Figure 1: Front cover of Knock, Knock Who’s There? (Grindley & Browne, 2010)
An example of a picturebook which supports cognitive development is Knock, Knock Who’s There? (Grindley & Browne, 2010)1 (see Figure 1), an entertaining book, featuring a little girl snuggled up in bed and waiting for her daddy to come and say goodnight. While she waits, she is visited by all sorts of scary, fairytale creatures in a repetitively visual romp. Each creature is wearing her father’s plaid slippers, which are unlikely to go unnoticed by learners. The girl’s bedroom wallpaper changes with each visit, giving clues to who, or what, is knocking at her bedroom door. For example, before seeing “… a great fat gorilla with fat furry arms and huge white teeth”, we see bananas amongst the rose pattern on the wallpaper or spiked clubs before “The world's tallest giant, with eyes like footballs and feet like a football pitch”. Children are encouraged to predict and look for meaning in the visual clues, as well as make connections between the plaid slippers and the little girl’s father. This picturebook doesn’t really fit into a typical thematic unit in ELT, but is suitable for younger primary learners and sharing such a book provides opportunities for children to use their imagination and prediction skills as well as enjoy a shared social experience (Ellis & Brewster, 2014), all of which contribute to their socio-emotional development as well.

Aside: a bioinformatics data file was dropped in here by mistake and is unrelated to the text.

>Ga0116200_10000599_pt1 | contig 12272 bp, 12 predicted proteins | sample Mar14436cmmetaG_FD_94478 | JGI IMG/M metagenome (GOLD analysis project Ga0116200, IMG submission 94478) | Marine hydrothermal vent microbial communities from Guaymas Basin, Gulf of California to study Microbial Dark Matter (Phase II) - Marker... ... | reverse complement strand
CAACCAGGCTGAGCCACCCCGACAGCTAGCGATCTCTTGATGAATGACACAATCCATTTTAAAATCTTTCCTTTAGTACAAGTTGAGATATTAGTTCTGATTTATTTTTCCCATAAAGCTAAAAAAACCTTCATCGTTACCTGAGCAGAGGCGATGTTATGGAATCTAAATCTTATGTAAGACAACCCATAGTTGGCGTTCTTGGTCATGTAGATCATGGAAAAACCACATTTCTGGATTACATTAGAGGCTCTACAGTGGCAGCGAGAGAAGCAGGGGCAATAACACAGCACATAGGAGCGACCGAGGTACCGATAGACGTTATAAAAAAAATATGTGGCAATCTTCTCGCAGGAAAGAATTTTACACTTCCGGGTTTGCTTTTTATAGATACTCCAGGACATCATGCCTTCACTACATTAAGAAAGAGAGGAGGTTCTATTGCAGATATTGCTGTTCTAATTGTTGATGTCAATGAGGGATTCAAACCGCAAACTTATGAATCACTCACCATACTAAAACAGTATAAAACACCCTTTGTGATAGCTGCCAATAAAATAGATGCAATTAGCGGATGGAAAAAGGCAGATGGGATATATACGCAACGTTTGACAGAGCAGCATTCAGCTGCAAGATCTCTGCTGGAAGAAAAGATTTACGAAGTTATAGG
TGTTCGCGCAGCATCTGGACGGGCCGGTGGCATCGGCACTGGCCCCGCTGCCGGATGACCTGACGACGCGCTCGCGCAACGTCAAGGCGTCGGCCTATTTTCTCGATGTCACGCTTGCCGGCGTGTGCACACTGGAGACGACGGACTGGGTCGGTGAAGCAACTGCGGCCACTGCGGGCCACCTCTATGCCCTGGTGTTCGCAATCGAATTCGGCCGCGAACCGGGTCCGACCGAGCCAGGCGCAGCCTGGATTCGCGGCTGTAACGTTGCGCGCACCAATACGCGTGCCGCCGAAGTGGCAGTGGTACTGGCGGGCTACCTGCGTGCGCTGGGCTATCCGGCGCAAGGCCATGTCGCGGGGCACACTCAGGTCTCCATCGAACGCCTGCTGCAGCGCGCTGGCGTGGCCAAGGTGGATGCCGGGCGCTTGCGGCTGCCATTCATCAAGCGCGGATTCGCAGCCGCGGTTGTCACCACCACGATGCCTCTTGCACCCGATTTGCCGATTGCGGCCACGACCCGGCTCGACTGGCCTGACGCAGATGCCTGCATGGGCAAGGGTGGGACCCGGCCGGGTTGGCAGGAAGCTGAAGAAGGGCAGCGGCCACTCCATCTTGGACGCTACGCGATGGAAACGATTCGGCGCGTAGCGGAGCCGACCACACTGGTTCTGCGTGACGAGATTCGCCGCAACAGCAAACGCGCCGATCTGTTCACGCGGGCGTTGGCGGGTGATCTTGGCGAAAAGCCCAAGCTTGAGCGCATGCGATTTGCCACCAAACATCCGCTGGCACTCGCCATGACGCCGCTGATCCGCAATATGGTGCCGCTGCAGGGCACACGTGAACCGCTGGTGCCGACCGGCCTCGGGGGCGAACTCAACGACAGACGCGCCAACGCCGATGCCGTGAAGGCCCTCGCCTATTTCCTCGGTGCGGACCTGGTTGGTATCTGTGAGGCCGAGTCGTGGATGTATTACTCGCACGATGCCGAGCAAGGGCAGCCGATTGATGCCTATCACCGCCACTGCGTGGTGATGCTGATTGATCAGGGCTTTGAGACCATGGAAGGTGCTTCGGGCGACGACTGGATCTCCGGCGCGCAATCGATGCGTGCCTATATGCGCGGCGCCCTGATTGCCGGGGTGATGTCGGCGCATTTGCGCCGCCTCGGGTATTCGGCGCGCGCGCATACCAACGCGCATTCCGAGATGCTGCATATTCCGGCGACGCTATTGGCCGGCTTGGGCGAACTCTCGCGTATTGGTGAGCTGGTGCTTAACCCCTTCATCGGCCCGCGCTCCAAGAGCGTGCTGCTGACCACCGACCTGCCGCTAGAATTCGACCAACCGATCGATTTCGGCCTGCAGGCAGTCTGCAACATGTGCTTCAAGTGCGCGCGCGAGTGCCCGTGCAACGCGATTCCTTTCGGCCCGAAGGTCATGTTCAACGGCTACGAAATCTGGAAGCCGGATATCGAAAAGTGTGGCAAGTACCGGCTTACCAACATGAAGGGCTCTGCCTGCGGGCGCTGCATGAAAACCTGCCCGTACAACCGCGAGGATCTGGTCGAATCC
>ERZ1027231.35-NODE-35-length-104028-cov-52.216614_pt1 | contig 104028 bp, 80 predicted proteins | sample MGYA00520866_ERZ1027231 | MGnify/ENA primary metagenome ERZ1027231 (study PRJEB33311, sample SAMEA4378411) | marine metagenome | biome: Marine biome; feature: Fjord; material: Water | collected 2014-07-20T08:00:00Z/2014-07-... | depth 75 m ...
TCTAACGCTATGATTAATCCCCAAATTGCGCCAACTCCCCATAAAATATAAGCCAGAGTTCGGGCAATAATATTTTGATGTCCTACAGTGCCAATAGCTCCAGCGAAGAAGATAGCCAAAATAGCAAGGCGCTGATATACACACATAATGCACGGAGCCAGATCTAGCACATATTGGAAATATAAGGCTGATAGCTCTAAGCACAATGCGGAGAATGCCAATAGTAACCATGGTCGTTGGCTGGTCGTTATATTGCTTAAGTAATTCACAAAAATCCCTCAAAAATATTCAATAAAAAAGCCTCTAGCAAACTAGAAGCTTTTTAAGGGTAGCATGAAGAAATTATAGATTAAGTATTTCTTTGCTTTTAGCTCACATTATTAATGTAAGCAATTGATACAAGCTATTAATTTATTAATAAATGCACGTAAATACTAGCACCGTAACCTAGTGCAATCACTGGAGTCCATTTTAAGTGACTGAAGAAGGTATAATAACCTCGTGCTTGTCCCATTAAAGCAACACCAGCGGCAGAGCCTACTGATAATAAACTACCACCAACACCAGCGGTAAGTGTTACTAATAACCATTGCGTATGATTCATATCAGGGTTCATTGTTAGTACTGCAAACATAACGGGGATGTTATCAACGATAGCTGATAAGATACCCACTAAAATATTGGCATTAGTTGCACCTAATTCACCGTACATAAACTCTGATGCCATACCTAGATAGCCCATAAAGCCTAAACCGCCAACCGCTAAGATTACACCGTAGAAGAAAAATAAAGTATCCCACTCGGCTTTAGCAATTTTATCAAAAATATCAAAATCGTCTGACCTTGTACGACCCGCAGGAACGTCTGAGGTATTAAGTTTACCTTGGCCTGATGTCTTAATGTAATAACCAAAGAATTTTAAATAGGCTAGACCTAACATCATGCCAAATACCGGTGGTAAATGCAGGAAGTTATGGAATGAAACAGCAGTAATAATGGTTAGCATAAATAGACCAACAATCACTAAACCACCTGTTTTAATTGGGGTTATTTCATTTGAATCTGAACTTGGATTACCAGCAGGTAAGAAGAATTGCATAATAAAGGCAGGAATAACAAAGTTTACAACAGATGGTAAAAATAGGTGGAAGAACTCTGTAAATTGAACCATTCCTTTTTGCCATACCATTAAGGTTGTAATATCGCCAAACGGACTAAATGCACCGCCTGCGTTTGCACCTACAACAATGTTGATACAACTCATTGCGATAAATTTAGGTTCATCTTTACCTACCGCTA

Figure 2: Front cover of The Fly! (Horácek, 2011)